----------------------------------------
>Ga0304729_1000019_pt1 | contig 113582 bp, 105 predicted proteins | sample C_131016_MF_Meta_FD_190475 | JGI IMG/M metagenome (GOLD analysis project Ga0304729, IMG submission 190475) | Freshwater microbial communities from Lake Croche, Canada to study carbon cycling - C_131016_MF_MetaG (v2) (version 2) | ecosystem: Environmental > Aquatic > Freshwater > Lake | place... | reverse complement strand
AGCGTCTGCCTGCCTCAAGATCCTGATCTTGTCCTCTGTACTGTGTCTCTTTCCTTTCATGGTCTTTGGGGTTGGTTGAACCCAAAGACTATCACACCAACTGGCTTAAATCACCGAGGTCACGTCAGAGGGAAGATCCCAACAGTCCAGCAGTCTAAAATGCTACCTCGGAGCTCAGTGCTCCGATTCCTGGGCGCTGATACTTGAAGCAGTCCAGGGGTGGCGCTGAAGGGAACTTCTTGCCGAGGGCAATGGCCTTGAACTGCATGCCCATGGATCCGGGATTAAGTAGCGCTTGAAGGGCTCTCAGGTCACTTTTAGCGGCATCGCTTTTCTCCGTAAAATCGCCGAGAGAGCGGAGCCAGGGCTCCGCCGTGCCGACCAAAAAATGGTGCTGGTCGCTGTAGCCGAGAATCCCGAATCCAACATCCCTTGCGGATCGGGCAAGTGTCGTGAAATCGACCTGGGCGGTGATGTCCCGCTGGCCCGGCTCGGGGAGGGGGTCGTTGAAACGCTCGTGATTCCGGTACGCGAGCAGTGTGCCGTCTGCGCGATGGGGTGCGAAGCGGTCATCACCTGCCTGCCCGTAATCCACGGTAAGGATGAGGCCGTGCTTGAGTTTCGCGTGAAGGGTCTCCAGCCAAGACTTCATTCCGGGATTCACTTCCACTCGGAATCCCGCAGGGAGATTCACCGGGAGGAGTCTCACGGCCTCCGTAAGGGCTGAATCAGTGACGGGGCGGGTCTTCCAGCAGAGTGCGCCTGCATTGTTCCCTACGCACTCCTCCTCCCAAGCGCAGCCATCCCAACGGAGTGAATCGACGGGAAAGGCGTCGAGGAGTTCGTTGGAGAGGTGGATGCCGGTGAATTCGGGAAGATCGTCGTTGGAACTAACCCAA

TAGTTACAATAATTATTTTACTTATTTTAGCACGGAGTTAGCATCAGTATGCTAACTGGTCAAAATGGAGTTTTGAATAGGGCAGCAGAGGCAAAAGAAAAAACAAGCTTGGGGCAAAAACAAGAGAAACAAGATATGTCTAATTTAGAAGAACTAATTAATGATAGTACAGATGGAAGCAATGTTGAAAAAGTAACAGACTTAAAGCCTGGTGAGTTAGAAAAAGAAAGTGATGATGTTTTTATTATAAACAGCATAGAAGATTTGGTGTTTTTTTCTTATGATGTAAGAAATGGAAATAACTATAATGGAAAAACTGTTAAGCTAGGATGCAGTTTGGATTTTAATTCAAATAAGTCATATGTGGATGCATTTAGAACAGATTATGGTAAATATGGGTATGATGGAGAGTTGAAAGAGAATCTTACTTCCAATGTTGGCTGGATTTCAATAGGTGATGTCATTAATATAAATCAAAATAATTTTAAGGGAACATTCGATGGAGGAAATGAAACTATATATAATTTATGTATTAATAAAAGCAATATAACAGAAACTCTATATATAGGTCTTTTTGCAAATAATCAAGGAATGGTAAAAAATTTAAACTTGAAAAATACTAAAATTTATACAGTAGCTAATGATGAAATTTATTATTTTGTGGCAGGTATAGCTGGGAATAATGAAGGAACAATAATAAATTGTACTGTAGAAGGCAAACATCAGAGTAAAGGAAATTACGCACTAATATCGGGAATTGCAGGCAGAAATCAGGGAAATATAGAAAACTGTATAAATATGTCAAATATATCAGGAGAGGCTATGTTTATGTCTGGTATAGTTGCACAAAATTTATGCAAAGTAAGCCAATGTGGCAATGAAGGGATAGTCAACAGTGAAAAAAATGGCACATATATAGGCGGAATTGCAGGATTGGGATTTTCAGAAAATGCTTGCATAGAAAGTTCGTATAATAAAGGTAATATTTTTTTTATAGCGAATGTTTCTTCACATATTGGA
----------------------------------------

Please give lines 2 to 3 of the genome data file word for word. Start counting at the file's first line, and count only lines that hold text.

AGCGTCTGCCTGCCTCAAGATCCTGATCTTGTCCTCTGTACTGTGTCTCTTTCCTTTCATGGTCTTTGGGGTTGGTTGAACCCAAAGACTATCACACCAACTGGCTTAAATCACCGAGGTCACGTCAGAGGGAAGATCCCAACAGTCCAGCAGTCTAAAATGCTACCTCGGAGCTCAGTGCTCCGATTCCTGGGCGCTGATACTTGAAGCAGTCCAGGGGTGGCGCTGAAGGGAACTTCTTGCCGAGGGCAATGGCCTTGAACTGCATGCCCATGGATCCGGGATTAAGTAGCGCTTGAAGGGCTCTCAGGTCACTTTTAGCGGCATCGCTTTTCTCCGTAAAATCGCCGAGAGAGCGGAGCCAGGGCTCCGCCGTGCCGACCAAAAAATGGTGCTGGTCGCTGTAGCCGAGAATCCCGAATCCAACATCCCTTGCGGATCGGGCAAGTGTCGTGAAATCGACCTGGGCGGTGATGTCCCGCTGGCCCGGCTCGGGGAGGGGGTCGTTGAAACGCTCGTGATTCCGGTACGCGAGCAGTGTGCCGTCTGCGCGATGGGGTGCGAAGCGGTCATCACCTGCCTGCCCGTAATCCACGGTAAGGATGAGGCCGTGCTTGAGTTTCGCGTGAAGGGTCTCCAGCCAAGACTTCATTCCGGGATTCACTTCCACTCGGAATCCCGCAGGGAGATTCACCGGGAGGAGTCTCACGGCCTCCGTAAGGGCTGAATCAGTGACGGGGCGGGTCTTCCAGCAGAGTGCGCCTGCATTGTTCCCTACGCACTCCTCCTCCCAAGCGCAGCCATCCCAACGGAGTGAATCGACGGGAAAGGCGTCGAGGAGTTCGTTGGAGAGGTGGATGCCGGTGAATTCGGGAAGATCGTCGTTGGAACTAACCCAA

TAGTTACAATAATTATTTTACTTATTTTAGCACGGAGTTAGCATCAGTATGCTAACTGGTCAAAATGGAGTTTTGAATAGGGCAGCAGAGGCAAAAGAAAAAACAAGCTTGGGGCAAAAACAAGAGAAACAAGATATGTCTAATTTAGAAGAACTAATTAATGATAGTACAGATGGAAGCAATGTTGAAAAAGTAACAGACTTAAAGCCTGGTGAGTTAGAAAAAGAAAGTGATGATGTTTTTATTATAAACAGCATAGAAGATTTGGTGTTTTTTTCTTATGATGTAAGAAATGGAAATAACTATAATGGAAAAACTGTTAAGCTAGGATGCAGTTTGGATTTTAATTCAAATAAGTCATATGTGGATGCATTTAGAACAGATTATGGTAAATATGGGTATGATGGAGAGTTGAAAGAGAATCTTACTTCCAATGTTGGCTGGATTTCAATAGGTGATGTCATTAATATAAATCAAAATAATTTTAAGGGAACATTCGATGGAGGAAATGAAACTATATATAATTTATGTATTAATAAAAGCAATATAACAGAAACTCTATATATAGGTCTTTTTGCAAATAATCAAGGAATGGTAAAAAATTTAAACTTGAAAAATACTAAAATTTATACAGTAGCTAATGATGAAATTTATTATTTTGTGGCAGGTATAGCTGGGAATAATGAAGGAACAATAATAAATTGTACTGTAGAAGGCAAACATCAGAGTAAAGGAAATTACGCACTAATATCGGGAATTGCAGGCAGAAATCAGGGAAATATAGAAAACTGTATAAATATGTCAAATATATCAGGAGAGGCTATGTTTATGTCTGGTATAGTTGCACAAAATTTATGCAAAGTAAGCCAATGTGGCAATGAAGGGATAGTCAACAGTGAAAAAAATGGCACATATATAGGCGGAATTGCAGGATTGGGATTTTCAGAAAATGCTTGCATAGAAAGTTCGTATAATAAAGGTAATATTTTTTTTATAGCGAATGTTTCTTCACATATTGGA